Chelsea Opera finds the humanity in Copland’s slight “Tender Land”
With all the drama going on at Lincoln Center, one might almost forget that there is opera going on anywhere else in New York. While we hope for a speedy resolution to those disputes, it’s worth taking a look at the admirable work being done by the city’s independent companies.
Chelsea Opera, a troupe with a marked “little-opera-company-that-could” spirit, closed its season on Saturday with a staged production of Aaron Copland’s The Tender Land at St. Peter’s Church on 20th Street.
The opera has not aged well, reading as somewhat gooey Americana, a bright-eyed pick-yourself-up kind of story. In a small rural Kansas town, everyone is preparing to celebrate the high school graduation of Laurie Moss. A pair of migrant workers, Top and Martin, show up and are taken on as farmhands by Laurie’s overprotective grandfather.
As the graduation party winds down that night, Martin and Laurie find themselves alone, declare their love for each other, and share a long kiss, only to be caught in the act by Grandpa Moss, who banishes the two workers. At daybreak, Laurie realizes that if she is ever to have a life of her own, she has to leave the town and with it everything she has known.
The storyline is relatively humorless in its realization, and, while there is joyful celebration in the party scene, and angst elsewhere, the emotional stakes never seem particularly high. Ford ramatic impact, The Tender Land relies most on Copland’s music, which is richly woven on a large scale, but tends to lean towards lethargy. Conductor Samuel McCoy and his orchestra were remarkable, generating an impressive, full sound from just a thirteen-piece band. McCoy’s pacing fought against the opera’s dragging tendency, and for the most part he kept singers and players precisely together.
As Laurie, soprano Joanie Brittingham was the standout in a generally solid cast. She has an effortlessly sweet warble, with a free, easy tone that gave way only once at the top of her register. Her acting was what really set her apart: She fully embodied her character, making the most out of what is a fairly contained emotional arc, and even showing a glimpse of maturation at the end. She has a captivating stage presence, possessed of the sort of innocent kindness that makes her instantly sympathetic and familiar, so that the audience feels completely comfortable with her from the moment she walks on.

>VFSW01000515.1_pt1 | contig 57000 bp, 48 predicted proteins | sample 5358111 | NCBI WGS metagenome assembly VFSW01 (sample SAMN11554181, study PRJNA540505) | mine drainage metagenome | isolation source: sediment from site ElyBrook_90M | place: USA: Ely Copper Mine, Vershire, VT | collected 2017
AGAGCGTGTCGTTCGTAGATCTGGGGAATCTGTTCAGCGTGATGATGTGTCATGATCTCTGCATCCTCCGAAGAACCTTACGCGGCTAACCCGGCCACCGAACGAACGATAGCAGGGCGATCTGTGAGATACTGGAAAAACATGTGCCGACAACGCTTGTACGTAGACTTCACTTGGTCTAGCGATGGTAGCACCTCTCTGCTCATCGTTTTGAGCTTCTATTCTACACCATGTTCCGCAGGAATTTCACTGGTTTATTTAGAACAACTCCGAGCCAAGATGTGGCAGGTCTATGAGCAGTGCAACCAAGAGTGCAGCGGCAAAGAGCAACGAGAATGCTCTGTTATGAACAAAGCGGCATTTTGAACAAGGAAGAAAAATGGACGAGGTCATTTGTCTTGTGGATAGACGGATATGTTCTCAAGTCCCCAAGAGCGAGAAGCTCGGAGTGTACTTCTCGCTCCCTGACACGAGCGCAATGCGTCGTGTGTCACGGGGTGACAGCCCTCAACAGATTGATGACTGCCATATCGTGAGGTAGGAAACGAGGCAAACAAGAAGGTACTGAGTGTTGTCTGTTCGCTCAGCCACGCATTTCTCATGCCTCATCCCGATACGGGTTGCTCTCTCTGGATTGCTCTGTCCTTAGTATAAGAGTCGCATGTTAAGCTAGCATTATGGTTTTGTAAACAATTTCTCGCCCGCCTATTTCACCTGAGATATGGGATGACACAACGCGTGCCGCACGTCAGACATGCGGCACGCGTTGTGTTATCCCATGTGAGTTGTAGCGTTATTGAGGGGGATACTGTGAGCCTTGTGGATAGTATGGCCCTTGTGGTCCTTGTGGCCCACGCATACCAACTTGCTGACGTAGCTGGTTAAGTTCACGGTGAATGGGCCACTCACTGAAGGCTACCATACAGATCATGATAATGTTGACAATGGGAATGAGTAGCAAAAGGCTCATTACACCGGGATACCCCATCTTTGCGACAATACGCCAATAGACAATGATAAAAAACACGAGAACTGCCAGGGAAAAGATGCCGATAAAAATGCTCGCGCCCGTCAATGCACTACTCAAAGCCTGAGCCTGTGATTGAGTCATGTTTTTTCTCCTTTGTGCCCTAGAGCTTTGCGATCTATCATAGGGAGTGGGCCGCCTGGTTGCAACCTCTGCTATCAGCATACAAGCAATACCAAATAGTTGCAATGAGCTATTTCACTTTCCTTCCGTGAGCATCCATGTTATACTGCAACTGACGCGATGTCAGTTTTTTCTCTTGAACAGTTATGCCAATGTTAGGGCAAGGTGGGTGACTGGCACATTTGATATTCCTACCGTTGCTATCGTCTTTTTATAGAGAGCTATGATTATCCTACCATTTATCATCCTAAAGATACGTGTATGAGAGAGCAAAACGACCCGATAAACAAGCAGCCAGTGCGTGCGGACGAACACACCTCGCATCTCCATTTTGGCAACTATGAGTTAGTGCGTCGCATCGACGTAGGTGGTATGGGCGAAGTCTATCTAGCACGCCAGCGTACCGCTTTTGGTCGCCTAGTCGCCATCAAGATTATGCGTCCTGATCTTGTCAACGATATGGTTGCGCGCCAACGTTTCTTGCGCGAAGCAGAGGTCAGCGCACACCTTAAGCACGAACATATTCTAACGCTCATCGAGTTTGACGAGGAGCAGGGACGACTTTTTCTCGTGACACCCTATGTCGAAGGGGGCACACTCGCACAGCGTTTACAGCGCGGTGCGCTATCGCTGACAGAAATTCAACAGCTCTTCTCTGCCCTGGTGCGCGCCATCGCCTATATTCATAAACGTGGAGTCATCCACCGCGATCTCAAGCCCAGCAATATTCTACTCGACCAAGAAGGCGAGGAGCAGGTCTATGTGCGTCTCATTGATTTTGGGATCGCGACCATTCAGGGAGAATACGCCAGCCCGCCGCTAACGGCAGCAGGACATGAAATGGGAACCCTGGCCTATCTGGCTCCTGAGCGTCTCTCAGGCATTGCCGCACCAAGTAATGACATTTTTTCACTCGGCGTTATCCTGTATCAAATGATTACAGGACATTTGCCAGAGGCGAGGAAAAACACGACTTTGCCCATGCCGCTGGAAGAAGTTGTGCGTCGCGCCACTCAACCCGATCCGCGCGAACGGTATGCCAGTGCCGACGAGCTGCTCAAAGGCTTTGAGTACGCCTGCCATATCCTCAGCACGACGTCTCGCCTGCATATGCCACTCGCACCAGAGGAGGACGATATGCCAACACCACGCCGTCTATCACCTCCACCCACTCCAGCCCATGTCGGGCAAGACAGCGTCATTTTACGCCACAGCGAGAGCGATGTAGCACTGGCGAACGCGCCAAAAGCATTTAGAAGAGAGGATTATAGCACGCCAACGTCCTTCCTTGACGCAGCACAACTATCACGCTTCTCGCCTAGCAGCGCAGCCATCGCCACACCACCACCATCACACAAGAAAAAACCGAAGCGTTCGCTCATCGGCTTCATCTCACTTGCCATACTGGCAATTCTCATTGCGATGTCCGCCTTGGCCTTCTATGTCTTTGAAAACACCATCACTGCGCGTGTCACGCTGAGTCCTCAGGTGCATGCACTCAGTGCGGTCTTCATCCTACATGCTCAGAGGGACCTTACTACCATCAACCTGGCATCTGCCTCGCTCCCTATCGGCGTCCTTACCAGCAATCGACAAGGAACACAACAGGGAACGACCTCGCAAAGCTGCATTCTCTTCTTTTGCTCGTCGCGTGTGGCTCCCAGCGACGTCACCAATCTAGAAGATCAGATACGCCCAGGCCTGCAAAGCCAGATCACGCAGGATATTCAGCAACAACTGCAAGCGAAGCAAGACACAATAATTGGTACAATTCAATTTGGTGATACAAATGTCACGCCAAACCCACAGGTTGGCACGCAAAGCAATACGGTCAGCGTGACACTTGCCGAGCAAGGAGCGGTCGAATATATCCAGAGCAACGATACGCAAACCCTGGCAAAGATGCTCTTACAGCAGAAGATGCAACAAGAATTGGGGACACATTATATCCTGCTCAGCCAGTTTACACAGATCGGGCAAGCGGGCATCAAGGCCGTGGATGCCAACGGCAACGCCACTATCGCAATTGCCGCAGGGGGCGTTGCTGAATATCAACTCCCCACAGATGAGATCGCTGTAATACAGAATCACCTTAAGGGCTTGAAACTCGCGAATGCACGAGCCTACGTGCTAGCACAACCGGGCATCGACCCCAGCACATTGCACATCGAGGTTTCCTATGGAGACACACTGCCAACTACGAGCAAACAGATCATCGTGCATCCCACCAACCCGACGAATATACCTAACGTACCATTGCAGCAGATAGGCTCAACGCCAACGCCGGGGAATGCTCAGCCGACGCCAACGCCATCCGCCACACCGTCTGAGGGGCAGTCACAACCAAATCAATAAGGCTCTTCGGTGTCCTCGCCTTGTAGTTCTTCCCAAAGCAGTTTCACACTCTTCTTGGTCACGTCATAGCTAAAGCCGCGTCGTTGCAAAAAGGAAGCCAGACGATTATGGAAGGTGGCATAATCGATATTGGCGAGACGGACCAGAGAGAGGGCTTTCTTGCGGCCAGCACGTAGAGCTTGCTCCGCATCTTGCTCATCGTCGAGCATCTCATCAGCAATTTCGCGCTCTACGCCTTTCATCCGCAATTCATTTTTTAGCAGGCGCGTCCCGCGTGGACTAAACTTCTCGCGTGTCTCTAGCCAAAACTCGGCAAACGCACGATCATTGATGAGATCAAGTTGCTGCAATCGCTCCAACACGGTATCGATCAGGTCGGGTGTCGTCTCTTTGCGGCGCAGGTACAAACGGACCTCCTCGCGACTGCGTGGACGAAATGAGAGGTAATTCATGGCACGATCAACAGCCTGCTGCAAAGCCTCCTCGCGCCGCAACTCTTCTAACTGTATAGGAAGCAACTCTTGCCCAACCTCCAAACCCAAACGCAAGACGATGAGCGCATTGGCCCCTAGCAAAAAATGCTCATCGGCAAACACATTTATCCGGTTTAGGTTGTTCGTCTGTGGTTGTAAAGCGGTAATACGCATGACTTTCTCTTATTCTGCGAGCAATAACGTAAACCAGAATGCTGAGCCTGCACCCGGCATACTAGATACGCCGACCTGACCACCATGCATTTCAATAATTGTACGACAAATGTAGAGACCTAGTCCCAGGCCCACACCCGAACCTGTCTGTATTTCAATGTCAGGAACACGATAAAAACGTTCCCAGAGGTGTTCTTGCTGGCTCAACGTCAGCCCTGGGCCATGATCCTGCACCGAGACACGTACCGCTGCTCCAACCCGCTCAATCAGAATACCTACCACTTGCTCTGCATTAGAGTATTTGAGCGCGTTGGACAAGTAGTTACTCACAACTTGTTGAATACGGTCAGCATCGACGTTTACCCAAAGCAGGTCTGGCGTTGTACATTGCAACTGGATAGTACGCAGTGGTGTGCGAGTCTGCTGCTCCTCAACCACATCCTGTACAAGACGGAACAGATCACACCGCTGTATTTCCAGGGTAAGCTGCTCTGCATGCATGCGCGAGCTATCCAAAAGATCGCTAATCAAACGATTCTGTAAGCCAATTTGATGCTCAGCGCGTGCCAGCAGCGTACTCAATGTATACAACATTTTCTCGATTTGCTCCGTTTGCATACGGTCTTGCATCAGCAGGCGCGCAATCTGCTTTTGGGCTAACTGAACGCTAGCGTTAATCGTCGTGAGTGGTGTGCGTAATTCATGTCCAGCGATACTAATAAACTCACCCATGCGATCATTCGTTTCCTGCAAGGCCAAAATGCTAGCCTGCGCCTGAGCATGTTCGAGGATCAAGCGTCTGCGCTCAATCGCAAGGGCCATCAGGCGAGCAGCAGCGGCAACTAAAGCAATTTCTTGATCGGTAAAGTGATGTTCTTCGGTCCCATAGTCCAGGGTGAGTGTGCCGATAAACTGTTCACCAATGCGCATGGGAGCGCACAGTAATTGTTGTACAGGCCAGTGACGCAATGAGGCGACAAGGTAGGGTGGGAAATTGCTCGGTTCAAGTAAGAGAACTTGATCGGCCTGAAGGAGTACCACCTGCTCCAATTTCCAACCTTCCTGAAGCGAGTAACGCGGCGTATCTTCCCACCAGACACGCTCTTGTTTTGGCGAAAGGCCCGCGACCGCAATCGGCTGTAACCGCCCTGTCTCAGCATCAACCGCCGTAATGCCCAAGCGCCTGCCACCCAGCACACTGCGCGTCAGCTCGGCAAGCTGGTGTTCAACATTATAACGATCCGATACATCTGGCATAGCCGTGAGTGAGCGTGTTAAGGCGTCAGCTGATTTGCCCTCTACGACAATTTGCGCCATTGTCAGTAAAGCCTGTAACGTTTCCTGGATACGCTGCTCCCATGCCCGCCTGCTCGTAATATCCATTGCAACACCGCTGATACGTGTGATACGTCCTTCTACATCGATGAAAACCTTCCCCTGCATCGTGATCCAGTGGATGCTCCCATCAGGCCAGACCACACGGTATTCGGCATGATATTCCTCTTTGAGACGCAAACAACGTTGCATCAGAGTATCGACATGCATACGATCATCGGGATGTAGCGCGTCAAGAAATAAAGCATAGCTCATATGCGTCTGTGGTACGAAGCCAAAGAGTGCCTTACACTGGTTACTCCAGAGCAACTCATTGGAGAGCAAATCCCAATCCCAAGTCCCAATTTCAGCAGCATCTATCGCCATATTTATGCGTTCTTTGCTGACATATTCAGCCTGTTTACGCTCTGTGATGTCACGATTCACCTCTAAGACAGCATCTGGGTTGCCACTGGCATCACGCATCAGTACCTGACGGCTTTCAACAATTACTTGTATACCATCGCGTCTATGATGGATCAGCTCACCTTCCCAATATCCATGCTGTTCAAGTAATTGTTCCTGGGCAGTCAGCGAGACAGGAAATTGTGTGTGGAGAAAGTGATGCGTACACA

Martin, played by tenor Chad Kranak, had excellent chemistry with Brittingham, but was less vocally secure. Where there was ease, there was not much tone, and where there was considerable tone—mostly when he was really belting at the top of his range—there was effort and some insecurity of pitch. Peter Kendall Clark, as his partner Top, had a gruff demeanor and a leathery baritone to match.
After a touchy beginning, Steven Fredericks proved to be one of the strongest voices of the cast as Grandpa Moss. A big, oaky bass, he got a little too creaky towards his very lowest end, but for the most part brought a powerful sound and warm presence. Leonarda Priore, one of the company’s founders, made a sympathetic and caring Ma Moss, but the slight vocal part felt overburdened by her voice. David Kellett was delightful and even-toned as the kindly postman Mr. Splinters.
As far as staging, director Lynne Hayden-Findlay presented essentially what one would expect from a small company. A rudimentary set presented the Moss family’s front yard, while hung curtains with flap entrances suggested a simply-constructed house and shed. Without the space, resources, or expertise necessary for a real dance number, the party scene included the ensemble engaging in a very basic folk dance that broke the action somewhat.
But where it counted most—in the acting—the stage direction was superb, as there was breathing humanity from every member of the cast. Kimmy Norrell deserves particular mention, a vibrant presence as Laurie’s younger sister Beth.
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